The Xinhai Revolution of 1911, aimed at replacing Qing rule with a republic, originally intended to establish its capital at Nanjing. After high-ranking Qing official Yuan Shikai forced the abdication of the Qing emperor in Beijing and ensured the success of the revolution, the revolutionaries in Nanjing accepted that Yuan should be the president of the new Republic of China and the capital remains at Beijing. Yuan gradually consolidated power and became by 1915 the new emperor of China, but died less than a year into his reign. China then fell under the control of regional warlords, and the most powerful factions fought frequent wars (the Zhili-Anhui War, the First Zhili-Fengtian War, and the Second Zhili-Fengtian War) to take control of the capital at Beijing. Following the success of the Kuomintang (KMT)’s Northern Expedition, which pacified the warlords of the north, Nanjing was officially made the capital of the Republic of China in 1928, and Beijing was renamed Beiping (Peip’ing) (北平) on 28 June that year, in English meaning “northern peace” or “north pacified”. During the Second Sino-Japanese War, Beiping fell to Japan on 29 July 1937, and was made the seat of the Provisional Government of the Republic of China, a puppet state that ruled the ethnic Chinese portions of Japanese-occupied northern China; the government was later merged into the larger Wang Jingwei Government based in Nanjing.
Mao Zedong proclaiming the establishment of the People’s Republic of China in 1949
On 31 January 1949, during the Chinese Civil War, Communist forces entered Beijing without battling. On 1 October of the same year, the Communist Party of China, under the leadership of Mao Zedong, announced in Tiananmen the creation of the People’s Republic of China and renamed the city back to Beijing. Just a few days earlier, the Chinese People’s Political Consultative Conference had decided that Beijing would be the capital of the new government.
At the time of the founding of the People’s Republic, Beijing Municipality consisted of just its urban area and immediate suburbs. The urban area was divided into many small districts inside what is now the 2nd Ring Road. The Beijing city wall was torn down to make way for the construction of the 2nd Ring Road, which was finished by 1981 in accord with the 1982 city plan. That road was the first of a series of new ring roads intended for Vehicles rather than for bicycles.
Following the economic reforms of Deng Xiaoping, the urban area of Beijing has expanded greatly. Formerly within the confines of the 2nd Ring Road and the 3rd Ring Road, the urban area of Beijing is now pushing at the limits of the recently constructed 5th Ring Road and 6th Ring Road, with many areas that were formerly farmland now developed residential or commercial districts. According to a 2005 newspaper report, the size of the newly developed Beijing land was one and a half times larger than the land of old Beijing within the 2nd Ring Road. Wangfujing and Xidan have developed into flourishing shopping districts, while Zhongguancun has become a major centre of electronics in China. In recent years, the expansion of Beijing has also brought to the forefront some problems of urbanization, such as heavy traffic, poor air quality, the loss of historic neighbourhoods, and significant influx of migrants from various regions of the country, especially rural areas.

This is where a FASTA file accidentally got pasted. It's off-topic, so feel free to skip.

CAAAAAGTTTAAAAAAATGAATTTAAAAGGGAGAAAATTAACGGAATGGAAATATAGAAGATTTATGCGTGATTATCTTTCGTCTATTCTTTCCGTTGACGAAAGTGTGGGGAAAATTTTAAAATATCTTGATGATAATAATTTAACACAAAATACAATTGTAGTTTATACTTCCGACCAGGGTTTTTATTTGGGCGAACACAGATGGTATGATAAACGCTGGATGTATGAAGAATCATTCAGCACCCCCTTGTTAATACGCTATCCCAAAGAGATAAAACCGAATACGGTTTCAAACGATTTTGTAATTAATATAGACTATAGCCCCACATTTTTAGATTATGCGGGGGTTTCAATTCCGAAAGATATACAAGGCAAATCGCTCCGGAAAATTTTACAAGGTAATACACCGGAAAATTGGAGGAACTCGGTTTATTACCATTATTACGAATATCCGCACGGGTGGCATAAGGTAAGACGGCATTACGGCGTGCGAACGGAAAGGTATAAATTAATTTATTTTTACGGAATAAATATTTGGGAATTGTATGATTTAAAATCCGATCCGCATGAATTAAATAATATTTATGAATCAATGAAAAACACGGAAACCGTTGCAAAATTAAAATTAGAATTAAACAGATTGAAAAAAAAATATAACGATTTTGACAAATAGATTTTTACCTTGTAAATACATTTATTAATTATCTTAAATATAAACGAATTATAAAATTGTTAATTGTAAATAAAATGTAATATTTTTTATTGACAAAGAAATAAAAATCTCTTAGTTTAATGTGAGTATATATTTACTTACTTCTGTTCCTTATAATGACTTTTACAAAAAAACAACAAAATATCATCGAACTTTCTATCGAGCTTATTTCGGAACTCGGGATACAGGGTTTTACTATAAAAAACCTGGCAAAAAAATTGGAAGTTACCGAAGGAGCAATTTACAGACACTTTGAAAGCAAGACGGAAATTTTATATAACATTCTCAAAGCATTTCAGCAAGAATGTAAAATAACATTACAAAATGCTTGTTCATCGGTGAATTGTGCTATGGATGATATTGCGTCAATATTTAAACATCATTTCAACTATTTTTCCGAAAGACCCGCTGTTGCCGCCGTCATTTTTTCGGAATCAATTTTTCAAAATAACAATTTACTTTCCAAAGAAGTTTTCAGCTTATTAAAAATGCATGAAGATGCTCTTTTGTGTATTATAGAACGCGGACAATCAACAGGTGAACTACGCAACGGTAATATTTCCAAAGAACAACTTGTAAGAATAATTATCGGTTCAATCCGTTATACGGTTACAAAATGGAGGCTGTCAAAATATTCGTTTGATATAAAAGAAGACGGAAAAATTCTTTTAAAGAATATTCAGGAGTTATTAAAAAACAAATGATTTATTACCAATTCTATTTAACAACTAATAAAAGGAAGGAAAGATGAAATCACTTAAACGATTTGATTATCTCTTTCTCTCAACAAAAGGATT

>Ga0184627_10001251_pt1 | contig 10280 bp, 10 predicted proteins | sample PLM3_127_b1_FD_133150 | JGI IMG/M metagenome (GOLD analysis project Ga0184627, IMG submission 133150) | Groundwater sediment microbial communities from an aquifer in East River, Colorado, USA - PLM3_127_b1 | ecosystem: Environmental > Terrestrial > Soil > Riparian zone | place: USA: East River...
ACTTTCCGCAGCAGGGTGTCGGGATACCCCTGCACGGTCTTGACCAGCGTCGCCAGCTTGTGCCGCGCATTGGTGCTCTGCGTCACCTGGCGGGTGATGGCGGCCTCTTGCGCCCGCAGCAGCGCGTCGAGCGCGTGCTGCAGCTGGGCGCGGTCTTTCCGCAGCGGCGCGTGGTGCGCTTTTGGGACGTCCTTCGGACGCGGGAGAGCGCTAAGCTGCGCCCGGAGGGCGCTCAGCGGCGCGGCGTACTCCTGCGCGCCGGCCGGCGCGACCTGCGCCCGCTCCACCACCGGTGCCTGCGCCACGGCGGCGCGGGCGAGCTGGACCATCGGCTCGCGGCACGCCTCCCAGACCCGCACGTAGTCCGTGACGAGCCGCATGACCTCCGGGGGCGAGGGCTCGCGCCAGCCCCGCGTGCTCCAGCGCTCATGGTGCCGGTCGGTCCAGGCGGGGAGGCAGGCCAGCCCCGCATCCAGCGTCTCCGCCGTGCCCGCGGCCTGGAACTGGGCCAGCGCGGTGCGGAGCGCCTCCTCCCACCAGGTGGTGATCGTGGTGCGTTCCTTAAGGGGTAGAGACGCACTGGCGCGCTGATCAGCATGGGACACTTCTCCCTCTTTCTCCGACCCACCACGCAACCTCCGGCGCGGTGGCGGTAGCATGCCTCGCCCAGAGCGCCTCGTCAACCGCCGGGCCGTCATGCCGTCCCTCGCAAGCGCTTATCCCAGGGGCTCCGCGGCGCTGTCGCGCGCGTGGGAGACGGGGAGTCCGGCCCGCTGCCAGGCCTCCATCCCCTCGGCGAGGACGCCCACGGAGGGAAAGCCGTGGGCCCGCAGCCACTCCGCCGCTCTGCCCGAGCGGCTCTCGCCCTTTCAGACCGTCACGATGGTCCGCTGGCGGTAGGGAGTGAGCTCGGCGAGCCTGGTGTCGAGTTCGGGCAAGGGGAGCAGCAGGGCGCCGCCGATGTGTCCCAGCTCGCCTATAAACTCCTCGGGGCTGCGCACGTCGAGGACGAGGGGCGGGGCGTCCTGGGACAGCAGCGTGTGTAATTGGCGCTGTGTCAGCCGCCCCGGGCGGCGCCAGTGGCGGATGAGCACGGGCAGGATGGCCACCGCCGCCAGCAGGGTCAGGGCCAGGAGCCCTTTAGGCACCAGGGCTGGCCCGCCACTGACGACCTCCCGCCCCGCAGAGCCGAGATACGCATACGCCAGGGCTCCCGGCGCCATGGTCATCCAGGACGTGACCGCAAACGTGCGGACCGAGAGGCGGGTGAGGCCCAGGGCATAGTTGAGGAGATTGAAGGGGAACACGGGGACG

On 13 July 2001, the International Olympic Committee selected Beijing as, the host for the 2008 Summer Olympics.
People native to urban Beijing speak the Beijing dialect, which belongs to the Mandarin subdivision of spoken Chinese. Beijing dialect is the basis for Standard Mandarin, the spoken language used in mainland China, Taiwan, and one of the four official languages of Singapore. Rural areas of Beijing Municipality have their own dialects akin to those of Hebei province, which surrounds Beijing Municipality.
Beijing opera, or Peking opera (Jīngjù, 京剧), is well-known throughout the nation . Commonly lauded as one of the highest achievements of Chinese culture, Beijing opera is performed through a combination of song, spoken dialogue, and codified action sequences, such as gestures, movement, fighting and acrobatics. Much of Beijing opera is carried out in an archaic stage dialect quite different from modern Standard Mandarin and from the Beijing dialect.
Siheyuans line hutongs (胡同), or alleys, which connect the interior of Beijing’s old city. They are usually straight and run east to west so that doorways can face north and south for Feng Shui reasons. They vary in width — some are very narrow, enough for only a few pedestrians to pass through at a time.
Once ubiquitous in Beijing, siheyuans and hutongs are now rapidly disappearing, as entire city blocks of hutongs are leveled and replaced with high-rise buildings. Residents of the hutongs are entitled to live in the new buildings, in apartments of at least the same size as their former residences. Many complain, however, that the traditional sense of community and street life of the hutongs cannot be replaced. Residents, however, have limited control over their own property, as the government usually owns it. Some particularly historic or picturesque neighbourhoods of hutongs are being preserved and restored by the government, especially for the 2008 Olympics.
Beijing cuisine is the local style of cooking in Beijing. Peking Duck is perhaps the most well-known dish. The Manhan Quanxi is a rare traditional banquet originally intended for the ethnic-Manchu emperors of the Qing Dynasty; it remains very prestigious and expensive. The Fuling Jiabing is a traditional Beijing snack food, a pancake (bing) resembling a flat disk with filling, made from fu ling (Poria cocos (Schw.) Wolf, or “tuckahoe”), an ingredient common in traditional Chinese medicine. Teahouses are also common in Beijing. Chinese tea comes in many varieties and some rather expensive types of Chinese tea are said to cure an ailing body extraordinarily well.